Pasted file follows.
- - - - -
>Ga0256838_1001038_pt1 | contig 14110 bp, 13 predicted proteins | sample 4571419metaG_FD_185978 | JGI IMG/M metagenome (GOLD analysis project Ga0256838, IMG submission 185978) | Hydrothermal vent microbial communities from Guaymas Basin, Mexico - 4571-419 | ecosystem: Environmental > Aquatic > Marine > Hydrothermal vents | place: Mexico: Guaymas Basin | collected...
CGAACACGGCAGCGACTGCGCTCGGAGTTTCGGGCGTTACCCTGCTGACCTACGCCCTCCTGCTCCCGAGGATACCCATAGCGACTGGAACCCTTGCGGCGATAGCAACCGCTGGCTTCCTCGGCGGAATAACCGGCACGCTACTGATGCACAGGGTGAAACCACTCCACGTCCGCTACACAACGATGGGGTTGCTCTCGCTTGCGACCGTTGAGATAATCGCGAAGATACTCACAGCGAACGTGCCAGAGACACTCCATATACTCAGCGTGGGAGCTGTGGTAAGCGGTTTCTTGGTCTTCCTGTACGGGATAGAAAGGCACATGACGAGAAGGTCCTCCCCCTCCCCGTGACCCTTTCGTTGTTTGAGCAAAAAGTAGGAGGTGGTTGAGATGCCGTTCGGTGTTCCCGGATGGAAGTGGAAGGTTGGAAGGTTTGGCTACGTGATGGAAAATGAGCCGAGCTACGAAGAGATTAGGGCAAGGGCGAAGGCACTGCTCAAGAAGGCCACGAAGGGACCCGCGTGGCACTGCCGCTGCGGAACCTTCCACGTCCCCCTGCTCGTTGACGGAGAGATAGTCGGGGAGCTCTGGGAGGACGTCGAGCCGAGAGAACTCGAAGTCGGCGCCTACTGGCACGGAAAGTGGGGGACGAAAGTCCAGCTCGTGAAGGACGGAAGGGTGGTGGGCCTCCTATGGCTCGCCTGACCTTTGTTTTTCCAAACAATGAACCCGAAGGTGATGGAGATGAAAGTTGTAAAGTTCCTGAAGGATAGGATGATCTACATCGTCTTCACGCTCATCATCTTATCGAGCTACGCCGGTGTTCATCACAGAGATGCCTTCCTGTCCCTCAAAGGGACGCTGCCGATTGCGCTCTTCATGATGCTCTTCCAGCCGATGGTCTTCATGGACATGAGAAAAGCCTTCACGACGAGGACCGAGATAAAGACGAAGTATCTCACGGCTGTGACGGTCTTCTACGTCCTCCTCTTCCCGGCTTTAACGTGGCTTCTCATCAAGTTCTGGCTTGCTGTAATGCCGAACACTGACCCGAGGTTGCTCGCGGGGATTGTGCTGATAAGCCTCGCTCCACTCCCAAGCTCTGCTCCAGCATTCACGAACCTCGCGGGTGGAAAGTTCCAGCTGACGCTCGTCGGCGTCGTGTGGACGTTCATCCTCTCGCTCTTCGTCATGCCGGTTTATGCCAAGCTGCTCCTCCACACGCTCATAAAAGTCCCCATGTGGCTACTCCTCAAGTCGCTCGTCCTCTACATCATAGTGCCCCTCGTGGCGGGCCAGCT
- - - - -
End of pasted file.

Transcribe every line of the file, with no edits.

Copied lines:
>Ga0256838_1001038_pt1 | contig 14110 bp, 13 predicted proteins | sample 4571419metaG_FD_185978 | JGI IMG/M metagenome (GOLD analysis project Ga0256838, IMG submission 185978) | Hydrothermal vent microbial communities from Guaymas Basin, Mexico - 4571-419 | ecosystem: Environmental > Aquatic > Marine > Hydrothermal vents | place: Mexico: Guaymas Basin | collected...
CGAACACGGCAGCGACTGCGCTCGGAGTTTCGGGCGTTACCCTGCTGACCTACGCCCTCCTGCTCCCGAGGATACCCATAGCGACTGGAACCCTTGCGGCGATAGCAACCGCTGGCTTCCTCGGCGGAATAACCGGCACGCTACTGATGCACAGGGTGAAACCACTCCACGTCCGCTACACAACGATGGGGTTGCTCTCGCTTGCGACCGTTGAGATAATCGCGAAGATACTCACAGCGAACGTGCCAGAGACACTCCATATACTCAGCGTGGGAGCTGTGGTAAGCGGTTTCTTGGTCTTCCTGTACGGGATAGAAAGGCACATGACGAGAAGGTCCTCCCCCTCCCCGTGACCCTTTCGTTGTTTGAGCAAAAAGTAGGAGGTGGTTGAGATGCCGTTCGGTGTTCCCGGATGGAAGTGGAAGGTTGGAAGGTTTGGCTACGTGATGGAAAATGAGCCGAGCTACGAAGAGATTAGGGCAAGGGCGAAGGCACTGCTCAAGAAGGCCACGAAGGGACCCGCGTGGCACTGCCGCTGCGGAACCTTCCACGTCCCCCTGCTCGTTGACGGAGAGATAGTCGGGGAGCTCTGGGAGGACGTCGAGCCGAGAGAACTCGAAGTCGGCGCCTACTGGCACGGAAAGTGGGGGACGAAAGTCCAGCTCGTGAAGGACGGAAGGGTGGTGGGCCTCCTATGGCTCGCCTGACCTTTGTTTTTCCAAACAATGAACCCGAAGGTGATGGAGATGAAAGTTGTAAAGTTCCTGAAGGATAGGATGATCTACATCGTCTTCACGCTCATCATCTTATCGAGCTACGCCGGTGTTCATCACAGAGATGCCTTCCTGTCCCTCAAAGGGACGCTGCCGATTGCGCTCTTCATGATGCTCTTCCAGCCGATGGTCTTCATGGACATGAGAAAAGCCTTCACGACGAGGACCGAGATAAAGACGAAGTATCTCACGGCTGTGACGGTCTTCTACGTCCTCCTCTTCCCGGCTTTAACGTGGCTTCTCATCAAGTTCTGGCTTGCTGTAATGCCGAACACTGACCCGAGGTTGCTCGCGGGGATTGTGCTGATAAGCCTCGCTCCACTCCCAAGCTCTGCTCCAGCATTCACGAACCTCGCGGGTGGAAAGTTCCAGCTGACGCTCGTCGGCGTCGTGTGGACGTTCATCCTCTCGCTCTTCGTCATGCCGGTTTATGCCAAGCTGCTCCTCCACACGCTCATAAAAGTCCCCATGTGGCTACTCCTCAAGTCGCTCGTCCTCTACATCATAGTGCCCCTCGTGGCGGGCCAGCT